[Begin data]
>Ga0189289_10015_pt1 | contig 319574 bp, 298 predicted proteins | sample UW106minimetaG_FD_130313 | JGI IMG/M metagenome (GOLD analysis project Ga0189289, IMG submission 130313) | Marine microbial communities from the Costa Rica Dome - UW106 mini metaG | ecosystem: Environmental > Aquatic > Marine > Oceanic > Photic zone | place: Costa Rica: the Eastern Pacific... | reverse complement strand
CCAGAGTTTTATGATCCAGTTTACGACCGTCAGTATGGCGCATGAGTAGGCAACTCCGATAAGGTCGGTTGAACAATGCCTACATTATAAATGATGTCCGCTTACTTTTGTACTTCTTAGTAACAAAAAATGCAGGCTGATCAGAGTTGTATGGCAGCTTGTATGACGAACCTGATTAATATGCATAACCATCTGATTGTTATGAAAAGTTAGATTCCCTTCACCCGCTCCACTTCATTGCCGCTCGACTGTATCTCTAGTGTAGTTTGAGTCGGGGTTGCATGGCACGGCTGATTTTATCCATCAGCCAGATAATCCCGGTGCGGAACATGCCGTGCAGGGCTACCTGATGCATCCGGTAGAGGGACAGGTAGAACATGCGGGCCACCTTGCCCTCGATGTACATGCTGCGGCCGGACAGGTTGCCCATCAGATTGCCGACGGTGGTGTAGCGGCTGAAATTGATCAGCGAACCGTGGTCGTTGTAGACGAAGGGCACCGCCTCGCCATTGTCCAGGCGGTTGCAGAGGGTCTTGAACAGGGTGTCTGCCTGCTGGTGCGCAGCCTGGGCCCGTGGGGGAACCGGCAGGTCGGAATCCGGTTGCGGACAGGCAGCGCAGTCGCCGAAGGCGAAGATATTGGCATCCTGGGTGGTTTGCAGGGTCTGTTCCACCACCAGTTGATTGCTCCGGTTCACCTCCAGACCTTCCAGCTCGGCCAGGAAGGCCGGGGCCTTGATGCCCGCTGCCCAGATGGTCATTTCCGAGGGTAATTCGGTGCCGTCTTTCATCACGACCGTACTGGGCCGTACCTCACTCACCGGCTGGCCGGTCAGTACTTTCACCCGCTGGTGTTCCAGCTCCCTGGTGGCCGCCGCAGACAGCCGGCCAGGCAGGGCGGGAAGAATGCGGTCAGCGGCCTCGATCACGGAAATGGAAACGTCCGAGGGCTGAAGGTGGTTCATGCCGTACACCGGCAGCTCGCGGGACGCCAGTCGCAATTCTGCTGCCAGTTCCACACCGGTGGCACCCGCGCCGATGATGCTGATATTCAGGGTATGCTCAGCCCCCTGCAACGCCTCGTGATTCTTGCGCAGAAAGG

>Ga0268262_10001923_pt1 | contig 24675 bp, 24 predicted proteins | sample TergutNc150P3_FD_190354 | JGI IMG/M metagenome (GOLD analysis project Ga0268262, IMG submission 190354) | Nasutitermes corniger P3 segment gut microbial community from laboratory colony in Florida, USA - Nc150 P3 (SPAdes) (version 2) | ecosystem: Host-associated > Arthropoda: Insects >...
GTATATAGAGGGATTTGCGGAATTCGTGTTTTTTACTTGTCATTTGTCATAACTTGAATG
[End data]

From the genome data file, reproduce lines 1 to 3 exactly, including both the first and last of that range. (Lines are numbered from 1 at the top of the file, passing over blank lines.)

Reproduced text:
>Ga0189289_10015_pt1 | contig 319574 bp, 298 predicted proteins | sample UW106minimetaG_FD_130313 | JGI IMG/M metagenome (GOLD analysis project Ga0189289, IMG submission 130313) | Marine microbial communities from the Costa Rica Dome - UW106 mini metaG | ecosystem: Environmental > Aquatic > Marine > Oceanic > Photic zone | place: Costa Rica: the Eastern Pacific... | reverse complement strand
CCAGAGTTTTATGATCCAGTTTACGACCGTCAGTATGGCGCATGAGTAGGCAACTCCGATAAGGTCGGTTGAACAATGCCTACATTATAAATGATGTCCGCTTACTTTTGTACTTCTTAGTAACAAAAAATGCAGGCTGATCAGAGTTGTATGGCAGCTTGTATGACGAACCTGATTAATATGCATAACCATCTGATTGTTATGAAAAGTTAGATTCCCTTCACCCGCTCCACTTCATTGCCGCTCGACTGTATCTCTAGTGTAGTTTGAGTCGGGGTTGCATGGCACGGCTGATTTTATCCATCAGCCAGATAATCCCGGTGCGGAACATGCCGTGCAGGGCTACCTGATGCATCCGGTAGAGGGACAGGTAGAACATGCGGGCCACCTTGCCCTCGATGTACATGCTGCGGCCGGACAGGTTGCCCATCAGATTGCCGACGGTGGTGTAGCGGCTGAAATTGATCAGCGAACCGTGGTCGTTGTAGACGAAGGGCACCGCCTCGCCATTGTCCAGGCGGTTGCAGAGGGTCTTGAACAGGGTGTCTGCCTGCTGGTGCGCAGCCTGGGCCCGTGGGGGAACCGGCAGGTCGGAATCCGGTTGCGGACAGGCAGCGCAGTCGCCGAAGGCGAAGATATTGGCATCCTGGGTGGTTTGCAGGGTCTGTTCCACCACCAGTTGATTGCTCCGGTTCACCTCCAGACCTTCCAGCTCGGCCAGGAAGGCCGGGGCCTTGATGCCCGCTGCCCAGATGGTCATTTCCGAGGGTAATTCGGTGCCGTCTTTCATCACGACCGTACTGGGCCGTACCTCACTCACCGGCTGGCCGGTCAGTACTTTCACCCGCTGGTGTTCCAGCTCCCTGGTGGCCGCCGCAGACAGCCGGCCAGGCAGGGCGGGAAGAATGCGGTCAGCGGCCTCGATCACGGAAATGGAAACGTCCGAGGGCTGAAGGTGGTTCATGCCGTACACCGGCAGCTCGCGGGACGCCAGTCGCAATTCTGCTGCCAGTTCCACACCGGTGGCACCCGCGCCGATGATGCTGATATTCAGGGTATGCTCAGCCCCCTGCAACGCCTCGTGATTCTTGCGCAGAAAGG

>Ga0268262_10001923_pt1 | contig 24675 bp, 24 predicted proteins | sample TergutNc150P3_FD_190354 | JGI IMG/M metagenome (GOLD analysis project Ga0268262, IMG submission 190354) | Nasutitermes corniger P3 segment gut microbial community from laboratory colony in Florida, USA - Nc150 P3 (SPAdes) (version 2) | ecosystem: Host-associated > Arthropoda: Insects >...